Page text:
Common childhood ailment can cause hearing loss
By Amy Diede, M.D.
From Minnesota Healthcare News
“My ear hurts!” How many parents have heard that cry from their young children? Ear infections are one of the most common ailments in young children. The National Institute on Deafness and other Communication Disorders, one of the National Institutes of Health, estimates three out of four children have had at least one ear infection before they are three years old. Fortunately, most are not serious and actually clear up on their own in a few days. By the time children reach school age, the occurrence of ear infections lessens dramatically. Nevertheless, they can make children uncomfortable and are the most common cause of hearing loss in children. More serious cases can lead to a ruptured eardrum, meningitis, epidural or brain abscesses, mastoiditis, or facial nerve paralysis.
What is an ear infection?
Infections of the middle ear are called otitis media. The middle ear, or the space behind the eardrum, is connected to the back of the throat through the Eustachian tube. Middle ear infections often occur when congestion blocks that tube, causing fluid and pressure to build up. Bacteria or viruses can then multiply and cause an ear infection. Ear infections are common in younger children because the Eustachian tube is more horizontal, inhibiting movement of the fluid. Ear infections often begin with a simple cold. Children who are exposed to secondhand smoke or high levels of air pollution have a higher risk of getting an ear infection, as do those with a family history of such infections. Studies also have found that babies who lie down while drinking from a bottle have more ear infections than those who are kept in a sitting position
What are the symptoms?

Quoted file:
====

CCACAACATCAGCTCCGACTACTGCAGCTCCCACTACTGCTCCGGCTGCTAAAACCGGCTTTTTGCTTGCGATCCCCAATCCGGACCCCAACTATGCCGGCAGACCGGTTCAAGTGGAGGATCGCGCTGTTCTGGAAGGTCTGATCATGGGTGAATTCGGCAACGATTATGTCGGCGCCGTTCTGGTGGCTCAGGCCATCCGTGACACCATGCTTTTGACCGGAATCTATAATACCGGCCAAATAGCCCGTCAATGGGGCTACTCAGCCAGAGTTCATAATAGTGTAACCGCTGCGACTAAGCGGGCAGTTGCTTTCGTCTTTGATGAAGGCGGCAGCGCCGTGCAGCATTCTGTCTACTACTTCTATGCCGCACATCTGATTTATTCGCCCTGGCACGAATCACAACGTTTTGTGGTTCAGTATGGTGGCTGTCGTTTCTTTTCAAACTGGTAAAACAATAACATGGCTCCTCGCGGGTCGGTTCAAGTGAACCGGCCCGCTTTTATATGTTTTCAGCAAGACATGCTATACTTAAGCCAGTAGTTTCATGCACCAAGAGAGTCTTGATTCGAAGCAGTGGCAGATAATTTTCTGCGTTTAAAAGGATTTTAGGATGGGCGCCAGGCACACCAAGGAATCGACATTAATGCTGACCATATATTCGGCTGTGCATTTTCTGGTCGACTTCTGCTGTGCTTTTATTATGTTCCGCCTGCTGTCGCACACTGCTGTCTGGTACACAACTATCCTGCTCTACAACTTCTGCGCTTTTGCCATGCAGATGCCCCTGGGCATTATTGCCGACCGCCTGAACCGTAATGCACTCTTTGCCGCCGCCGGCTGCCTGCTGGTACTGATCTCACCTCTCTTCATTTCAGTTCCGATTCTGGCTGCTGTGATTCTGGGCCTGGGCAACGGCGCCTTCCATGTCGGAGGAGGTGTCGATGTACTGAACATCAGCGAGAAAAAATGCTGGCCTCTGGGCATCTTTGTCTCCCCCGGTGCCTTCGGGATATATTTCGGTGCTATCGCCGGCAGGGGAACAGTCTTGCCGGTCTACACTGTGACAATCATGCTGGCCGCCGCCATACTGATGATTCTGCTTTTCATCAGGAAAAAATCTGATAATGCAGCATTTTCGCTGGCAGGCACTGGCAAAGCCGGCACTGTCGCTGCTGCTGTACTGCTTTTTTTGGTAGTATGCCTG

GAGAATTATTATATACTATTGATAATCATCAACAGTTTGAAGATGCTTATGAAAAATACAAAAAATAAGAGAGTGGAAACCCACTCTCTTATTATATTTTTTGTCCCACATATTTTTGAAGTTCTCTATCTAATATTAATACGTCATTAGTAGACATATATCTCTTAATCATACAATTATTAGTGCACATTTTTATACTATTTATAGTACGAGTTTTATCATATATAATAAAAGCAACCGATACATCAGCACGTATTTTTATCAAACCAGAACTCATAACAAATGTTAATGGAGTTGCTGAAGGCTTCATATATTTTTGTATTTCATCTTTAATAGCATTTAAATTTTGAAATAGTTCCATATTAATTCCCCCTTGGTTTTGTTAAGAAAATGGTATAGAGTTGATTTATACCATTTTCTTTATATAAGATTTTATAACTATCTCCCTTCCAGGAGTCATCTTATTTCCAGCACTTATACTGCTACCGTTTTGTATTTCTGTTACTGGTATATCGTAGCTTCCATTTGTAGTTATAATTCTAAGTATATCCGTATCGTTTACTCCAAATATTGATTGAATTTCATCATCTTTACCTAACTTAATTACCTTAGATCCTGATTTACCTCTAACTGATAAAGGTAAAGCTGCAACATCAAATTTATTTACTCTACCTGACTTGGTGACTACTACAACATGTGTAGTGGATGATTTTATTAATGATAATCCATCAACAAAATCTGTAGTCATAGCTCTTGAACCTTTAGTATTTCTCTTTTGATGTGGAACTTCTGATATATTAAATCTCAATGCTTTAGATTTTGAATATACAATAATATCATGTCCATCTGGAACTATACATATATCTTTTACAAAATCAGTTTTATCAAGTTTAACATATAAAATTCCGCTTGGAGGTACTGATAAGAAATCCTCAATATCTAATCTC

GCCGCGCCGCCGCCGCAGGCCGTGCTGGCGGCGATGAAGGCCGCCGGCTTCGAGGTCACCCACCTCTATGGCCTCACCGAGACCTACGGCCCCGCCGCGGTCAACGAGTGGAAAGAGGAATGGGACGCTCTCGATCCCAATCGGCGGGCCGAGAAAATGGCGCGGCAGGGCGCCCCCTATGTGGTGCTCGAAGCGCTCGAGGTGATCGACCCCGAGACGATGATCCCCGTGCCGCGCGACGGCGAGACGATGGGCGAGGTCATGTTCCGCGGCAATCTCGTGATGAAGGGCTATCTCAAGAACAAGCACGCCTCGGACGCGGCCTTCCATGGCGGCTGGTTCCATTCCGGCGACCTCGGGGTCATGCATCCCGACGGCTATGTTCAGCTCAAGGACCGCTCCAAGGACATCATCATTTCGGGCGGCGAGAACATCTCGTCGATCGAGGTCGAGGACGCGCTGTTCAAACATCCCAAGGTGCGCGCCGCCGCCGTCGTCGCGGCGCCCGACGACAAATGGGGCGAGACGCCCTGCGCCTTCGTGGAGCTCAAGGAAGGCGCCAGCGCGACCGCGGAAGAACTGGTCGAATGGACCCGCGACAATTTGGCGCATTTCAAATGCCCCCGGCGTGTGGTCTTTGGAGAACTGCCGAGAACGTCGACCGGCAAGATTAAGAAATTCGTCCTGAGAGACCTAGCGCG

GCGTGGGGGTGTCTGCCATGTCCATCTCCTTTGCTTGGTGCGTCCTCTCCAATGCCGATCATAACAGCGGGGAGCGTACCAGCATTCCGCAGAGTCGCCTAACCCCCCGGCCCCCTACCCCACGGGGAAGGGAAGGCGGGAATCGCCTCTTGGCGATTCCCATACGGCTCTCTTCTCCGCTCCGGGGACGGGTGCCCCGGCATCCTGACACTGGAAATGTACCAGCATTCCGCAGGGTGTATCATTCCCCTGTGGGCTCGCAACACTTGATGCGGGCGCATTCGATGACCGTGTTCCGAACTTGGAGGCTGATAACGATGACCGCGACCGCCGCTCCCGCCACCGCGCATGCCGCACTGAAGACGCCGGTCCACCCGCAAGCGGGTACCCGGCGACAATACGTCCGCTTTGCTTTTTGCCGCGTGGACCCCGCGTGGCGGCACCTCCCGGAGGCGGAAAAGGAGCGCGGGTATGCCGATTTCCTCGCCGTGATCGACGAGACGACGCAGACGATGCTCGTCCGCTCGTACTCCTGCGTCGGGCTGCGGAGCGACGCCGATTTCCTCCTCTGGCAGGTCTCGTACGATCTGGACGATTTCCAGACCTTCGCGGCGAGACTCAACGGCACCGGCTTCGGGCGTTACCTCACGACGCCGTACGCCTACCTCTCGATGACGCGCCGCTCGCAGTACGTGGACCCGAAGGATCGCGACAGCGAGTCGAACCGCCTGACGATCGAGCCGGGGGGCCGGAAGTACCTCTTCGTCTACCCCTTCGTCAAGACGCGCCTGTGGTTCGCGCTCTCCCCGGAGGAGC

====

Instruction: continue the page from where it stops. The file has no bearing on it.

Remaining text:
The most common symptoms of ear infections in children are pain and decreased hearing. Some children tug at their ears; others do not. Many develop fever, headache, dizziness, or general body discomfort. Others have trouble sleeping or cry more than usual. Infants may vomit or have diarrhea. If a child’s ear discomfort lasts more than 24 hours or is accompanied by a discharge of blood or pus from the ear, or if the child is experiencing severe pain, it’s time to see a physician. A discharge could indicate a ruptured eardrum. One test a physician might perform on a patient with earache, tympanometry, measures eardrum movement through a soft plug in the opening of the ear. The plug contains a device that changes air pressure inside the ear. Another test might be acoustic reflectometry, during which a physician projects sounds into the ear, measuring how the sounds are reflected.
What is “swimmer’s ear”?
Swimmer’s ear, or acute otitis externa, is an infection of the outer ear and ear canal. One way it occurs is with excessive exposure to water, which dilutes the acidity that normally prevents infection. It can also occur when the lining of the ear canal is cut, allowing bacteria to break through the skin, or with a middle ear infection if the eardrum ruptures. Swimmers exposed to infectious organisms in polluted waters may also experience swimmer’s ear.
Conditions that weaken the immune system, such as diabetes, also place individuals at a higher risk for developing swimmer’s ear. Sometimes patients will experience symptoms of swimmer’s ear that have actually been caused by using cotton swabs to clean their ears. These swabs can break through the skin.
Most people feel the symptoms of swimmer’s ear within a few days of exposure. These symptoms might include severe pain when the outer ear is moved, itching of the outer ear, swelling in the ear or in the lymph nodes in the neck, a feeling of stuffiness in the ear, pus drainage, or decreased hearing. In some cases, the outer ear is red and flaky.
While swimmer’s ear usually isn’t serious, it can lead to complications if it isn’t treated. Complications include hearing loss, recurring outer ear infections, bone and cartilage damage, and generalized infections.
When should ear infections be treated?
A physician should be called immediately if cloudy or foul smelling discharge is seen from the ear, or if there is hearing loss. Other signs that point to a physician visit include fever, swelling, tenderness or redness behind the ear, severe ear pain, dizziness, headache, confusion, or facial weakness.